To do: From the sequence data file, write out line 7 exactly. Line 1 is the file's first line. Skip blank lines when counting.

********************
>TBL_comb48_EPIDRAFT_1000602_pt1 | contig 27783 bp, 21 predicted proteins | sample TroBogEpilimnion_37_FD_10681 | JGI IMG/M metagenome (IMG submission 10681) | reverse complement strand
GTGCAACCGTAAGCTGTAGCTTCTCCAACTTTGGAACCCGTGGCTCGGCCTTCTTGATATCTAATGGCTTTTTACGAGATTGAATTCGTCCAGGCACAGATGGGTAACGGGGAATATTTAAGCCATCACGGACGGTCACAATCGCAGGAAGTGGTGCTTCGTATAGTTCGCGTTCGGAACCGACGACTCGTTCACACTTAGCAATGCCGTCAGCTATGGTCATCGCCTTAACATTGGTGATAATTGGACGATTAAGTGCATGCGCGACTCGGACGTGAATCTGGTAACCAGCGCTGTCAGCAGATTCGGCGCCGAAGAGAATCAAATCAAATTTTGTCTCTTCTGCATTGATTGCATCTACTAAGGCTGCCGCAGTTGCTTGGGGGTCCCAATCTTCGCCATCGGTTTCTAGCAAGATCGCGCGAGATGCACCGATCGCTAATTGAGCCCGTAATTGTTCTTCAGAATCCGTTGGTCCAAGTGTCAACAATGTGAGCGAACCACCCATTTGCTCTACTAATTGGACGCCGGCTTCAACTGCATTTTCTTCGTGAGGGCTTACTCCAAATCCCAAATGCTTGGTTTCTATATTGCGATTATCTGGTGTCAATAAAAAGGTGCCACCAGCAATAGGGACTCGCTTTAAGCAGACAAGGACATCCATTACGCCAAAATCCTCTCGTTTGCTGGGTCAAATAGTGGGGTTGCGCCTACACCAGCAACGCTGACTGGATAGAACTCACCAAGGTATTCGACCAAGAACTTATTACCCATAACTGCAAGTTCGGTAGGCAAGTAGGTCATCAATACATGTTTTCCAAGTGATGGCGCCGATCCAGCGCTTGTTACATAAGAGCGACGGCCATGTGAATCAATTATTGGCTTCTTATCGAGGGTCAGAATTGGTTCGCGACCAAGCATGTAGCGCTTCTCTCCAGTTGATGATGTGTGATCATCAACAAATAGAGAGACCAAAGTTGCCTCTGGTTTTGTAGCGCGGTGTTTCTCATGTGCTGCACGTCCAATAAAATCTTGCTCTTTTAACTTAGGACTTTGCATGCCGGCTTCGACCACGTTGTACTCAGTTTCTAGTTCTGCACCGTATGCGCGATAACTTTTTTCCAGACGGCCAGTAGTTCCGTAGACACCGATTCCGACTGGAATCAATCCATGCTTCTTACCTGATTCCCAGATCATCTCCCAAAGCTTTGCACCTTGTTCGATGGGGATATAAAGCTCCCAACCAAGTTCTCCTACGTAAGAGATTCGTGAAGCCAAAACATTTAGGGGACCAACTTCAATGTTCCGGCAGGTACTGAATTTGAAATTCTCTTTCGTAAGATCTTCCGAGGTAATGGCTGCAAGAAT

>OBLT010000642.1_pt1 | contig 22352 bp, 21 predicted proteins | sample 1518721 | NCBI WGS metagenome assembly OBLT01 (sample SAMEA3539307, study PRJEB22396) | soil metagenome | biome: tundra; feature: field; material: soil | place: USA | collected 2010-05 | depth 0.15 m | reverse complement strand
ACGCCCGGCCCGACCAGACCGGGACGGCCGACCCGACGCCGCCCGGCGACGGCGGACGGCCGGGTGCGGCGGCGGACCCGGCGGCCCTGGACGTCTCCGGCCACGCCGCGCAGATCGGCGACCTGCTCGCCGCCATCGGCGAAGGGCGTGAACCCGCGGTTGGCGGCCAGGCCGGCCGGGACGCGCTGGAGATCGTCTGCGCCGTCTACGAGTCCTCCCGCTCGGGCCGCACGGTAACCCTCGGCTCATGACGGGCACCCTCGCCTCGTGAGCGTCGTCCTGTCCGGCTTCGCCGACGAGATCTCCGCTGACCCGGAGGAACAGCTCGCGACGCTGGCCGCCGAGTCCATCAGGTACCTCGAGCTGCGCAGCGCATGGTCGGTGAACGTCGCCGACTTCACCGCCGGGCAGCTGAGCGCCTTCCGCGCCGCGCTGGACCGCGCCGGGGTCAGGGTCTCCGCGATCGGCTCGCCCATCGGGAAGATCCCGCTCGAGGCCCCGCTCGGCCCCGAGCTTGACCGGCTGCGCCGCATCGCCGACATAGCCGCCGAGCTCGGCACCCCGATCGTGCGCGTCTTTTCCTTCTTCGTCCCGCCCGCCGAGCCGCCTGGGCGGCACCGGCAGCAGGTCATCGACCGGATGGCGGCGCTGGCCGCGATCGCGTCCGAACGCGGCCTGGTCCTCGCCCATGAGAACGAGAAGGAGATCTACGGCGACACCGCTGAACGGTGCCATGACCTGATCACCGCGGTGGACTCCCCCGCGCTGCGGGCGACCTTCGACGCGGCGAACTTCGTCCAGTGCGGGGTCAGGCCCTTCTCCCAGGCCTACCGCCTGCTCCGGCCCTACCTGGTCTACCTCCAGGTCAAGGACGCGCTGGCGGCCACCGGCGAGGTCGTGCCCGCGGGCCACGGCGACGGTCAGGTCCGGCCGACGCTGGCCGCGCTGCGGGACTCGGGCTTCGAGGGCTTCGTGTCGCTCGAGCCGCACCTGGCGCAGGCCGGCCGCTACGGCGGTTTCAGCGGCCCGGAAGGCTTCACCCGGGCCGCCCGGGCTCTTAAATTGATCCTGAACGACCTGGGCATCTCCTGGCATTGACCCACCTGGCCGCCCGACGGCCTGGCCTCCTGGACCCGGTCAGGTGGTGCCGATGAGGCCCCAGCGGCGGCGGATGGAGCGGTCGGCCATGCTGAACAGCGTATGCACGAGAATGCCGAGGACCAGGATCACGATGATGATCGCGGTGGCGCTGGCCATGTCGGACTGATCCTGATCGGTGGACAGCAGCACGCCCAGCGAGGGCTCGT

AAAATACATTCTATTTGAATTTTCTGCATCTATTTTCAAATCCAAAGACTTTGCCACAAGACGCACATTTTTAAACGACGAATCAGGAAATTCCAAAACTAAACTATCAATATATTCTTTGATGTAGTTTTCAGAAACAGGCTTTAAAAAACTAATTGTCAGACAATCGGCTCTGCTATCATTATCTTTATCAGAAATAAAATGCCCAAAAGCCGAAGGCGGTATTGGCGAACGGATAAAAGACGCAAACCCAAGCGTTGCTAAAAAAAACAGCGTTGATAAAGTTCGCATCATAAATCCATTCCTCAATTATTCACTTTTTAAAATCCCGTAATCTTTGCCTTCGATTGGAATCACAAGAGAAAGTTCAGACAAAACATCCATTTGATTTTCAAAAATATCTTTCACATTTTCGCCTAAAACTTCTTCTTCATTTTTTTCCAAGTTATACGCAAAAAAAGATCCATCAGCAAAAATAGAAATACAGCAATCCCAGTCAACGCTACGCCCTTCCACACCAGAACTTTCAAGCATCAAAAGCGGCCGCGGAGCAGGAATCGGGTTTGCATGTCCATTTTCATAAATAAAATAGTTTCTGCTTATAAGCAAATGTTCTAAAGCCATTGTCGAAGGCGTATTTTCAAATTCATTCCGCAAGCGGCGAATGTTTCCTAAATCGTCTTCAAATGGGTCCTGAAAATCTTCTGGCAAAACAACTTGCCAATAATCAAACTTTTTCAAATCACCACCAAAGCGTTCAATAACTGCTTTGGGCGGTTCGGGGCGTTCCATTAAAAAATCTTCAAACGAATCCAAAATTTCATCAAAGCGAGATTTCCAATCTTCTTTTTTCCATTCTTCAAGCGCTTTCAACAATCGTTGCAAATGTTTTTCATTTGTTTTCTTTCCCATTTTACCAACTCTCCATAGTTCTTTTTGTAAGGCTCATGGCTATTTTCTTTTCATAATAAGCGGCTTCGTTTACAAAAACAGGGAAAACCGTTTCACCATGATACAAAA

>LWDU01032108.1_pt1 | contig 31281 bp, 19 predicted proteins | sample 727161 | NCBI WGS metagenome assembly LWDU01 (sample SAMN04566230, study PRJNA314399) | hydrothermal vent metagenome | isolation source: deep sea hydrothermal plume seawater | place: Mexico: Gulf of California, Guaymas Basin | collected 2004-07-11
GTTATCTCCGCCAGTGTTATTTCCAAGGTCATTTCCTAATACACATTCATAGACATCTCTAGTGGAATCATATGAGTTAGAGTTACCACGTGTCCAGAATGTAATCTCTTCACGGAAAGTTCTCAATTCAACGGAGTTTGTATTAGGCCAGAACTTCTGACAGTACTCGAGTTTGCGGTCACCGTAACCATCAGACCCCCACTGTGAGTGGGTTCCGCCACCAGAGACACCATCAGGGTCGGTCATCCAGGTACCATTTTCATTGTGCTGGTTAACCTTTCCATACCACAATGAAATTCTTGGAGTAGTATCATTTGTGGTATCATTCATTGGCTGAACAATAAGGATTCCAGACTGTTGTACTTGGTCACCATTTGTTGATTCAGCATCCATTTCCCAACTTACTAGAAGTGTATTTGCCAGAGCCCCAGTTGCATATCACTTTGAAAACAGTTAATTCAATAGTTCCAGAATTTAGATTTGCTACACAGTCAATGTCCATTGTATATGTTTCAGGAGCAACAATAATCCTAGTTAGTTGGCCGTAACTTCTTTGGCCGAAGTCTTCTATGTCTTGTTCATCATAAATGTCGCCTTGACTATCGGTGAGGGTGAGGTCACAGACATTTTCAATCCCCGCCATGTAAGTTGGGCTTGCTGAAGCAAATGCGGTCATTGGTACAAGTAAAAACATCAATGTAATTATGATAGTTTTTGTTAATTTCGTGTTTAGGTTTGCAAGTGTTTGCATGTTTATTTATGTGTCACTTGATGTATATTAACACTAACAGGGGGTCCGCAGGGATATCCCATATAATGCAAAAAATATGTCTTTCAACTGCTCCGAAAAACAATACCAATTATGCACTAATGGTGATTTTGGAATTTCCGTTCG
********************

GTTATCTCCGCCAGTGTTATTTCCAAGGTCATTTCCTAATACACATTCATAGACATCTCTAGTGGAATCATATGAGTTAGAGTTACCACGTGTCCAGAATGTAATCTCTTCACGGAAAGTTCTCAATTCAACGGAGTTTGTATTAGGCCAGAACTTCTGACAGTACTCGAGTTTGCGGTCACCGTAACCATCAGACCCCCACTGTGAGTGGGTTCCGCCACCAGAGACACCATCAGGGTCGGTCATCCAGGTACCATTTTCATTGTGCTGGTTAACCTTTCCATACCACAATGAAATTCTTGGAGTAGTATCATTTGTGGTATCATTCATTGGCTGAACAATAAGGATTCCAGACTGTTGTACTTGGTCACCATTTGTTGATTCAGCATCCATTTCCCAACTTACTAGAAGTGTATTTGCCAGAGCCCCAGTTGCATATCACTTTGAAAACAGTTAATTCAATAGTTCCAGAATTTAGATTTGCTACACAGTCAATGTCCATTGTATATGTTTCAGGAGCAACAATAATCCTAGTTAGTTGGCCGTAACTTCTTTGGCCGAAGTCTTCTATGTCTTGTTCATCATAAATGTCGCCTTGACTATCGGTGAGGGTGAGGTCACAGACATTTTCAATCCCCGCCATGTAAGTTGGGCTTGCTGAAGCAAATGCGGTCATTGGTACAAGTAAAAACATCAATGTAATTATGATAGTTTTTGTTAATTTCGTGTTTAGGTTTGCAAGTGTTTGCATGTTTATTTATGTGTCACTTGATGTATATTAACACTAACAGGGGGTCCGCAGGGATATCCCATATAATGCAAAAAATATGTCTTTCAACTGCTCCGAAAAACAATACCAATTATGCACTAATGGTGATTTTGGAATTTCCGTTCG